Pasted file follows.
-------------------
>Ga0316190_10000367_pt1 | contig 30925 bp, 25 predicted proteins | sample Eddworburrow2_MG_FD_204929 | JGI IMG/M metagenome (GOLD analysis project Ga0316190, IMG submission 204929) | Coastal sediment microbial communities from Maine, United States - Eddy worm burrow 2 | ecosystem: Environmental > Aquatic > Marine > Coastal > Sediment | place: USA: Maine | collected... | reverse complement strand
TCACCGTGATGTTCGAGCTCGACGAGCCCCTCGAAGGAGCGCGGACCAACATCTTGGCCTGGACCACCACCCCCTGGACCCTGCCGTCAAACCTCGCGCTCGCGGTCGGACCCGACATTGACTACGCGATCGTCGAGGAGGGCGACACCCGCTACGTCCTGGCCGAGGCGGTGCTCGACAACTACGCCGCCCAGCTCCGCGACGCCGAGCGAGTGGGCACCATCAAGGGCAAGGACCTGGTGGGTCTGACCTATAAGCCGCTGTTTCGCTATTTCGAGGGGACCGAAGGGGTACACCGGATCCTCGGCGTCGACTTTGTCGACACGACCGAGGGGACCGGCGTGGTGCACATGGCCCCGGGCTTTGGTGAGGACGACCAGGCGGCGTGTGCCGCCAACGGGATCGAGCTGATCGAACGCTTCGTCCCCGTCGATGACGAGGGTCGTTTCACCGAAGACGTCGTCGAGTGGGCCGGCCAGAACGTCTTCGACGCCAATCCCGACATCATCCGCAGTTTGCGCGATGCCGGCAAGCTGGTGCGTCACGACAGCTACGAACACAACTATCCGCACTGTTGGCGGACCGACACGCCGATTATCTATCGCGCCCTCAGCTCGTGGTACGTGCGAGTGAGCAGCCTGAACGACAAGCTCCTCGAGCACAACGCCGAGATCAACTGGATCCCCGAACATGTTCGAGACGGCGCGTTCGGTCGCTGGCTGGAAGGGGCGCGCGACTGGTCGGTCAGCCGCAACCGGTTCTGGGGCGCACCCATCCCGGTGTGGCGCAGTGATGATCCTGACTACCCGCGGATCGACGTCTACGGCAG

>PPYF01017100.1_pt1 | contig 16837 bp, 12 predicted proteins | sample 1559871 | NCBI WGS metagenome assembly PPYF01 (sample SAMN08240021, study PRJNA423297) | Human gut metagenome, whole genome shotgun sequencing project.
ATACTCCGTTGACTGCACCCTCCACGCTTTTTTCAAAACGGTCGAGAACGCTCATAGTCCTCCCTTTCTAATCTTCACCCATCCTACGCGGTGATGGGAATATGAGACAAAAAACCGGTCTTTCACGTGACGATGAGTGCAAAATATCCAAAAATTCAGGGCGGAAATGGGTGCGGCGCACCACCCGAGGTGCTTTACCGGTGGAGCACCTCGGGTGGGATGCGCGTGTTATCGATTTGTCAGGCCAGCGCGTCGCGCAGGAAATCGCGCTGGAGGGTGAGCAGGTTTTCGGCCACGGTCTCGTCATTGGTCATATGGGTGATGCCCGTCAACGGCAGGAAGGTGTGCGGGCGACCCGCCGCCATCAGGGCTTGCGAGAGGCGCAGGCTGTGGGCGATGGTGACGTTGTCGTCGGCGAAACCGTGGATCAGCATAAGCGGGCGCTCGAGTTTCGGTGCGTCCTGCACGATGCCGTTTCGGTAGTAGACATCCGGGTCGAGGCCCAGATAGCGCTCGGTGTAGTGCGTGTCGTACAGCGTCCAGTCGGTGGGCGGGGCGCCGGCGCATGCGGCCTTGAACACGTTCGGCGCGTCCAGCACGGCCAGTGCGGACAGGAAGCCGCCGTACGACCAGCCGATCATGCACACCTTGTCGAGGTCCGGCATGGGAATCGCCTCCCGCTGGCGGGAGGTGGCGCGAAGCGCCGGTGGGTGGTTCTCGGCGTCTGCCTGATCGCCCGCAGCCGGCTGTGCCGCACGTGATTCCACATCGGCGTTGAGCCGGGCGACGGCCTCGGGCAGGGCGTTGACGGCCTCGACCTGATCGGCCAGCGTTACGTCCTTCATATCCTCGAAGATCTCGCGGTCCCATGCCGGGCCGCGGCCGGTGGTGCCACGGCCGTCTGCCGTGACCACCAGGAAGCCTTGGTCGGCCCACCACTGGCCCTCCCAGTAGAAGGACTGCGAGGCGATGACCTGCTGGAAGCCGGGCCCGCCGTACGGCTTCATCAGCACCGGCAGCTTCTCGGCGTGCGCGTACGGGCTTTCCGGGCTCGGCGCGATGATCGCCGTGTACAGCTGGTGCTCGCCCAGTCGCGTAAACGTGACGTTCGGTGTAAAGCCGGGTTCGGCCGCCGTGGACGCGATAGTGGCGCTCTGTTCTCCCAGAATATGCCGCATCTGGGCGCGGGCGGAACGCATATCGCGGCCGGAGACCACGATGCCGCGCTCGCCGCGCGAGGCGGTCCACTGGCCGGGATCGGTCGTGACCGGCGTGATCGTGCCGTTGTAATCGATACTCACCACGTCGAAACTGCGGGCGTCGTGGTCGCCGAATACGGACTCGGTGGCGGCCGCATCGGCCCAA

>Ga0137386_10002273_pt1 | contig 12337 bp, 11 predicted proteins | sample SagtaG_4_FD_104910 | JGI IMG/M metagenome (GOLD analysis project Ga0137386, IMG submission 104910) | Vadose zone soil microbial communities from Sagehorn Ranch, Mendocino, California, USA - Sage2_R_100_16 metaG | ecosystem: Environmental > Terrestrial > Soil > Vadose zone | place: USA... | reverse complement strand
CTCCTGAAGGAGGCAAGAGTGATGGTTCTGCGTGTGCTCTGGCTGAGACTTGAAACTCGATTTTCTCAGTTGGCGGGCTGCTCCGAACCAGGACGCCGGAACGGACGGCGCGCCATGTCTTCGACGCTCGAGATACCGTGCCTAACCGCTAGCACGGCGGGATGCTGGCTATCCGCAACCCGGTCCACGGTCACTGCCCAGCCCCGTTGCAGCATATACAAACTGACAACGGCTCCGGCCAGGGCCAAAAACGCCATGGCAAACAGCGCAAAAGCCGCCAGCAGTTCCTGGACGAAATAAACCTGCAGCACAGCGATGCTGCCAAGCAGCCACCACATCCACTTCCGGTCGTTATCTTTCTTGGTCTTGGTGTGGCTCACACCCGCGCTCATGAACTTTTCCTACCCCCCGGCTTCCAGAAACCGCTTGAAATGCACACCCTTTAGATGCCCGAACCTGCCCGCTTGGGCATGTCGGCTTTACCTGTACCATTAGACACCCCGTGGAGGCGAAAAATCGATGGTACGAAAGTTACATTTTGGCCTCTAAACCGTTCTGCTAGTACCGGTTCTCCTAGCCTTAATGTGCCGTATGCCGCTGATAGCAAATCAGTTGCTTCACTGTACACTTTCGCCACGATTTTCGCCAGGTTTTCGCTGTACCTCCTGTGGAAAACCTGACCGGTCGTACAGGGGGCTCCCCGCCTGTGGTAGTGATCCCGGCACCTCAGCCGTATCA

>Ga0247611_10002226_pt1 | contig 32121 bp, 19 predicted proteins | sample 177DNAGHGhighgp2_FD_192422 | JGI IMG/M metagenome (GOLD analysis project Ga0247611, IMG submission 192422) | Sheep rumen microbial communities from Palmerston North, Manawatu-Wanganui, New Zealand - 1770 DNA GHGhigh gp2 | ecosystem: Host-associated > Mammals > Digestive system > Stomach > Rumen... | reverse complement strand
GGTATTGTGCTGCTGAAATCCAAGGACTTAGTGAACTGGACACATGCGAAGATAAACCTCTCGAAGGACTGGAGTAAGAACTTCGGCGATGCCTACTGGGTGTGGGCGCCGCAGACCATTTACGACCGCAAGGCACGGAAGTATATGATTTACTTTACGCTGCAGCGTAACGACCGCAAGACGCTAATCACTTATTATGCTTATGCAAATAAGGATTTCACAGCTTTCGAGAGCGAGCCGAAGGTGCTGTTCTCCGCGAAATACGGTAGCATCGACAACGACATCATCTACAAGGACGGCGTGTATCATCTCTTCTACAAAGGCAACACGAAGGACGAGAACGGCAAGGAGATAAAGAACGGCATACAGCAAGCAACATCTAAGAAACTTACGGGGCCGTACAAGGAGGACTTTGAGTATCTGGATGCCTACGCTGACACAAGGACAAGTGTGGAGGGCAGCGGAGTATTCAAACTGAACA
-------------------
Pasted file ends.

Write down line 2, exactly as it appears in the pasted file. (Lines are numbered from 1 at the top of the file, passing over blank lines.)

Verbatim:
TCACCGTGATGTTCGAGCTCGACGAGCCCCTCGAAGGAGCGCGGACCAACATCTTGGCCTGGACCACCACCCCCTGGACCCTGCCGTCAAACCTCGCGCTCGCGGTCGGACCCGACATTGACTACGCGATCGTCGAGGAGGGCGACACCCGCTACGTCCTGGCCGAGGCGGTGCTCGACAACTACGCCGCCCAGCTCCGCGACGCCGAGCGAGTGGGCACCATCAAGGGCAAGGACCTGGTGGGTCTGACCTATAAGCCGCTGTTTCGCTATTTCGAGGGGACCGAAGGGGTACACCGGATCCTCGGCGTCGACTTTGTCGACACGACCGAGGGGACCGGCGTGGTGCACATGGCCCCGGGCTTTGGTGAGGACGACCAGGCGGCGTGTGCCGCCAACGGGATCGAGCTGATCGAACGCTTCGTCCCCGTCGATGACGAGGGTCGTTTCACCGAAGACGTCGTCGAGTGGGCCGGCCAGAACGTCTTCGACGCCAATCCCGACATCATCCGCAGTTTGCGCGATGCCGGCAAGCTGGTGCGTCACGACAGCTACGAACACAACTATCCGCACTGTTGGCGGACCGACACGCCGATTATCTATCGCGCCCTCAGCTCGTGGTACGTGCGAGTGAGCAGCCTGAACGACAAGCTCCTCGAGCACAACGCCGAGATCAACTGGATCCCCGAACATGTTCGAGACGGCGCGTTCGGTCGCTGGCTGGAAGGGGCGCGCGACTGGTCGGTCAGCCGCAACCGGTTCTGGGGCGCACCCATCCCGGTGTGGCGCAGTGATGATCCTGACTACCCGCGGATCGACGTCTACGGCAG